Psycho-Social Stages of Development
Ashley Pfenning & Katie Rayburn
Erikson’s Theory of Psychosocial Development
-People progress through stages of personality development based on their resolution of conflicts between potentially positive or negative outcomes of behavioral changes
Social and emotional development continue throughout life
-Believed that all children progress through a predictable series of changes
-Believed that each individual’s ultimate goal is the quest for identity
-Early childhood experiences and conflict resolution
-Each stage represents a central psychosocial conflict that must be resolved and understood for healthy development to occur
-Emphasized that in addition to mediating between id impulses and superego demands, the ego makes a positive contribution to development, acquiring attitudes and skills that make the individual an active, contributing member of society
Erikson's Stages Song!
1. Trust Vs. Mistrust
-Infants must form trusting relationships with parents/caregivers.
-If care is poor, mistrust is then developed.
-Trust is created from warm, interactive care.
2. Autonomy vs. Shame
-As they master skills such as walking and toileting, children begin to develop feeling of autonomy and self-control.
-When these expectations are not met, it can lead to shame and doubt.
-There is a shift from external control of behavior to the child's self-control.
-They begin to use their own judgements instead of their caregiver's in that they want to decide things for themselves
-Parents can encourage autonomy by allowing the child safely explore free choice and not forcing or shaming the child.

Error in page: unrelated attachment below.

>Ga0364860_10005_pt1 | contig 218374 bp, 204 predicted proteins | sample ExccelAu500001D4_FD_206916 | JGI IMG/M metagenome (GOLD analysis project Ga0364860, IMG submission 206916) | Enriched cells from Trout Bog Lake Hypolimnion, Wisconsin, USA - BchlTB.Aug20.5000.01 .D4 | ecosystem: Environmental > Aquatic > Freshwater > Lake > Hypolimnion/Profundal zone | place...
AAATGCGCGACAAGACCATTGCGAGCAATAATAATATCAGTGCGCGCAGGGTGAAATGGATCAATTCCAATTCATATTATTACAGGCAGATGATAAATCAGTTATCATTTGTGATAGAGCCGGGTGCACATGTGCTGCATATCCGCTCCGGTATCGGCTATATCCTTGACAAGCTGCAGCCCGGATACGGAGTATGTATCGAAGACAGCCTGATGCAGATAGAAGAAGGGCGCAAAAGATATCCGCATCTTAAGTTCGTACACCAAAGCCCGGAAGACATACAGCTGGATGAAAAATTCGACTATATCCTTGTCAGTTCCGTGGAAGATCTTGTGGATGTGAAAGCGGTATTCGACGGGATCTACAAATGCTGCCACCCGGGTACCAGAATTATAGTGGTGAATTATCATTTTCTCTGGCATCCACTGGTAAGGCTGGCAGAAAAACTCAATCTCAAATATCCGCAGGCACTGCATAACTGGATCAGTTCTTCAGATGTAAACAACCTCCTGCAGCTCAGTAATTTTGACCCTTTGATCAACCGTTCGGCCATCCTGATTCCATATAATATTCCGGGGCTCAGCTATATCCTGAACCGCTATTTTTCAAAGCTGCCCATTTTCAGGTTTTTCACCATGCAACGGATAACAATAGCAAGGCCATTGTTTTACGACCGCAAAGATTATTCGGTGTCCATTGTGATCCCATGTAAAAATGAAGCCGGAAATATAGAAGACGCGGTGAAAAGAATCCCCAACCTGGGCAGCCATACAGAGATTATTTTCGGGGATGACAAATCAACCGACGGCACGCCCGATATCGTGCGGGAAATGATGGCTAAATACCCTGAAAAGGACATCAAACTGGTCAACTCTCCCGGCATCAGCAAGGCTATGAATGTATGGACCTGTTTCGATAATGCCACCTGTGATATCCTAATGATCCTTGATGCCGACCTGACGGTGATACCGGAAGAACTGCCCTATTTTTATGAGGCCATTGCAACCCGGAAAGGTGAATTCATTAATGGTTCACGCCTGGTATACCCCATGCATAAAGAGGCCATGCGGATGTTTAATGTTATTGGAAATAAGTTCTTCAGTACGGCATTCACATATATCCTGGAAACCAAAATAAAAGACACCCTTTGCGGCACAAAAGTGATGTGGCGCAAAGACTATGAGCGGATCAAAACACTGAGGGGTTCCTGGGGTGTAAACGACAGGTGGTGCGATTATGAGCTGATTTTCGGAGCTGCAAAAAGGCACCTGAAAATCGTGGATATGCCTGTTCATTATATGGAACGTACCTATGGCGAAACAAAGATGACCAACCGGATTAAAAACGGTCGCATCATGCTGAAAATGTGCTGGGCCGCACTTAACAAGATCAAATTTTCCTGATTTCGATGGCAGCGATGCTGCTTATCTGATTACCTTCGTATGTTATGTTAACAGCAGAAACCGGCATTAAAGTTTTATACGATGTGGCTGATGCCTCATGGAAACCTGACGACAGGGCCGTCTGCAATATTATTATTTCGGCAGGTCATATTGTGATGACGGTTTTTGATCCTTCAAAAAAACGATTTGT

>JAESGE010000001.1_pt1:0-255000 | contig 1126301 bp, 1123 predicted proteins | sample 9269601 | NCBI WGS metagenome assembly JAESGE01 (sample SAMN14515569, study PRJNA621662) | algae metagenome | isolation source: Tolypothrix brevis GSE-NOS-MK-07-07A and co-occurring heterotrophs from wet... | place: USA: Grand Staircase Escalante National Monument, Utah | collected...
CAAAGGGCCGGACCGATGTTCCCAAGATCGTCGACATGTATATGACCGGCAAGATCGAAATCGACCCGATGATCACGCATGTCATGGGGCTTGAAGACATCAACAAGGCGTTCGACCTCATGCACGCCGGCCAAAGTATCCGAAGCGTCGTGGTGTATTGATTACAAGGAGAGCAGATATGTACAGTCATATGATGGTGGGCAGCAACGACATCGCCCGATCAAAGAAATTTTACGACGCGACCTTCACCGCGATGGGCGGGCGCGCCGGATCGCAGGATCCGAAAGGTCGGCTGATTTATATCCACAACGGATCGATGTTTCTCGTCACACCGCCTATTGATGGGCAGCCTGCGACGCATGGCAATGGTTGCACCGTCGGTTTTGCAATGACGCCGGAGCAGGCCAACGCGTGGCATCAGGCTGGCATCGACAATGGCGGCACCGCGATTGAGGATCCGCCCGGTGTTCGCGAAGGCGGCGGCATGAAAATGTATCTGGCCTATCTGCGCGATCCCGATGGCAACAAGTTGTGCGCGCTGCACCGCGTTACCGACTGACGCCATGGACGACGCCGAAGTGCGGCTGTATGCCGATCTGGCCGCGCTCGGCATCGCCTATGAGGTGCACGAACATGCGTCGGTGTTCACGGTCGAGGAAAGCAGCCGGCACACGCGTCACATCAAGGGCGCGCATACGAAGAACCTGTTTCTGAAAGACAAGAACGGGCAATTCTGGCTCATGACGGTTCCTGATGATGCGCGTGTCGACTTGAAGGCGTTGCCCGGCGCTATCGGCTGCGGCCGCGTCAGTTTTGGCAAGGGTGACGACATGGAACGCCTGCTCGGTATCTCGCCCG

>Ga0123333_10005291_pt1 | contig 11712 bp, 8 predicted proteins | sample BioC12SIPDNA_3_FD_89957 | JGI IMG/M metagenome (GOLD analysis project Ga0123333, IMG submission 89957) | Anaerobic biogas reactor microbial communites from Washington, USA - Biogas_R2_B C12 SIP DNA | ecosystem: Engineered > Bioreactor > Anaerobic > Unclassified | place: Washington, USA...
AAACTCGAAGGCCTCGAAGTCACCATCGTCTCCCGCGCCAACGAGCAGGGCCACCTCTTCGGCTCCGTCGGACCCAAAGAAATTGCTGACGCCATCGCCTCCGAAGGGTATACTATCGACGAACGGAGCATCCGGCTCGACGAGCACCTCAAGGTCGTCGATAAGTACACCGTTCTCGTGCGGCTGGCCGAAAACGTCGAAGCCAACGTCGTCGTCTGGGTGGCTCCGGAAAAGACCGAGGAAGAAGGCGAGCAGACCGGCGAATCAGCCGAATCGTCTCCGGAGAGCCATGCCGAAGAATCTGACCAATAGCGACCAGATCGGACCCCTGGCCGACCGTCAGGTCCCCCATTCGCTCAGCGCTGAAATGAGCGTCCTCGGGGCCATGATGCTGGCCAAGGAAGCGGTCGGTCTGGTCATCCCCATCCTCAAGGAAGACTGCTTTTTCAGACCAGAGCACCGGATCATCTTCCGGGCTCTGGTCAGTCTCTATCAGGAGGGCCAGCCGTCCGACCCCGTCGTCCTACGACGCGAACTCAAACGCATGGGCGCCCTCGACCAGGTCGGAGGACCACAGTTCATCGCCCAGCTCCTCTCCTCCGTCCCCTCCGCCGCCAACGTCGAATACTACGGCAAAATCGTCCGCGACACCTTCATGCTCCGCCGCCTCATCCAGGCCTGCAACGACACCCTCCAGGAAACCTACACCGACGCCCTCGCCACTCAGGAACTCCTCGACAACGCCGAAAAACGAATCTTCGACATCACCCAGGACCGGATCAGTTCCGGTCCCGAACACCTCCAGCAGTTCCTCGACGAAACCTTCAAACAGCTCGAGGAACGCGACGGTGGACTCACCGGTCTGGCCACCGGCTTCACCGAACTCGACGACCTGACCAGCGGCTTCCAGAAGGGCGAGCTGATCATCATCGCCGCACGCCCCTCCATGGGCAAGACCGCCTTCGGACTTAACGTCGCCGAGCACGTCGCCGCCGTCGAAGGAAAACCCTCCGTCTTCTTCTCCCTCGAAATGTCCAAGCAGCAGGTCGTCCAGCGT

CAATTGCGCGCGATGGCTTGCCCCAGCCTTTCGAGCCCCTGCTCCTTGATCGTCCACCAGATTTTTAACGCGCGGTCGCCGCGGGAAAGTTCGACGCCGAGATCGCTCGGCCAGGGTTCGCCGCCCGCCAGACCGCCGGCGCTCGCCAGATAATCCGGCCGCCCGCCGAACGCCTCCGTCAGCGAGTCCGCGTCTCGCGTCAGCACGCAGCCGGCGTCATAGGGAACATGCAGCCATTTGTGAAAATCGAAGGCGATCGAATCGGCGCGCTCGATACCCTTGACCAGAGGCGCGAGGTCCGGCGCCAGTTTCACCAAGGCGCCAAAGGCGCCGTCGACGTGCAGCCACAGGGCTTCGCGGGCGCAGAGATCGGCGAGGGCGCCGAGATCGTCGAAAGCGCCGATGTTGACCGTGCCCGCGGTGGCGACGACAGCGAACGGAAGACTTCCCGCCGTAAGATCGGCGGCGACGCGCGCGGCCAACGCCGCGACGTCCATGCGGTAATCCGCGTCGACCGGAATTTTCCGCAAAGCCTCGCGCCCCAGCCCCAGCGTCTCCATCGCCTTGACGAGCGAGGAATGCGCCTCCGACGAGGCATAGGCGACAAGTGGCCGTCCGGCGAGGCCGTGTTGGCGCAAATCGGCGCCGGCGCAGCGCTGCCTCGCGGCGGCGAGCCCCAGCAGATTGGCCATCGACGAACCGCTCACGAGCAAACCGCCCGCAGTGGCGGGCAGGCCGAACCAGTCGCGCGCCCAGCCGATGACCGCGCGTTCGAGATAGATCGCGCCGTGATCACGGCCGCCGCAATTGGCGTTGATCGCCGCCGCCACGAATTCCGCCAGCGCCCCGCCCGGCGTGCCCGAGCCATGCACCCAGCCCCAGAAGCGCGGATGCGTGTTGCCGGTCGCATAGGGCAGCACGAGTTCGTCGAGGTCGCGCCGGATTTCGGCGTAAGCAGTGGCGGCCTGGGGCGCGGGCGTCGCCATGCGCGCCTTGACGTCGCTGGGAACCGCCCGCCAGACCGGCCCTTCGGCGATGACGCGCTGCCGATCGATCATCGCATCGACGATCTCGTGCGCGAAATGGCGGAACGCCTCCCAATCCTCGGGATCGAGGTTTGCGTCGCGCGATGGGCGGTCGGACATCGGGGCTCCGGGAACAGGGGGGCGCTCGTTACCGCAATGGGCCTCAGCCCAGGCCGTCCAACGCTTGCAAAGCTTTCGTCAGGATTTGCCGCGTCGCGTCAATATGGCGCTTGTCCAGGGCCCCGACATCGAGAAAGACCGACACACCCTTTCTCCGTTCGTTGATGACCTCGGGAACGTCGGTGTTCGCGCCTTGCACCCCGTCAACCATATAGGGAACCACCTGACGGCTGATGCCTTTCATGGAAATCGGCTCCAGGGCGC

3. Initiative vs. Guilt
-Initiative is a sense of ambition and responsibility which develops when parents support their child’s sense of purpose.
-Children take more initiative in dealing with their environment.
-They may experience guilt as a result of conflict with caregivers.
-Through make-believe play, children gain insight into the person they can become.
-If parents demand too much self-control, children experience extra guilt.
4. Industry vs. inferiority
-Children develop industry by successfully dealing with demands to learn new skills; failure of this leads to feelings of inferiority.
-At school, children learn to work and cooperate with others.
-Inferiority develops when negative experiences at home, school, or with friends lead to feelings of incompetence.
5. Identity vs. Role Confusion
-Teenagers need develop a sense of identity in areas of their lives, such as occupation and gender.
-Without identity, they can risk role confusion in adulthood.
-Identity crisis is a temporary period of distress where teenagers experiment with a variety of choices before settling on values and goals.
-By exploring values and vocational goals, the young person forms a personal identity.
-The negative outcome is confusion about future adult roles.
6. Intimacy vs. Isolation
-Young adults need to form intimate relationships or suffer from loneliness and isolation.
-Because of earlier disappointments, some individuals cannot form close bonds and remain isolated.
7. Generativity vs. Stagnation
-Adults must find ways to support future generations, or life cannot move forward.
-Generativity means giving to the next generation through child rearing, caring for others, or productive work.
-The person who fails in these ways feels an absence of meaningful accomplishment.
8. Ego Integrity vs. Despair
-Older adults must come to feel a sense of fulfillment in life or they will experience despair as they face death.
-Integrity results from feeling that life was worth living as it happened.
-Older people who are dissatisfied with their lives fear death.
Key Words and Ideas
id: largest portion of the mind, is the source of basic biological needs and desires.
ego: the conscious, rational part of personality, emerges in early infancy to redirect the id’s impulses so they are discharged in acceptable ways
superego: (3-6yrs is develops) conscience, develops as parents insist that children conform to the values of society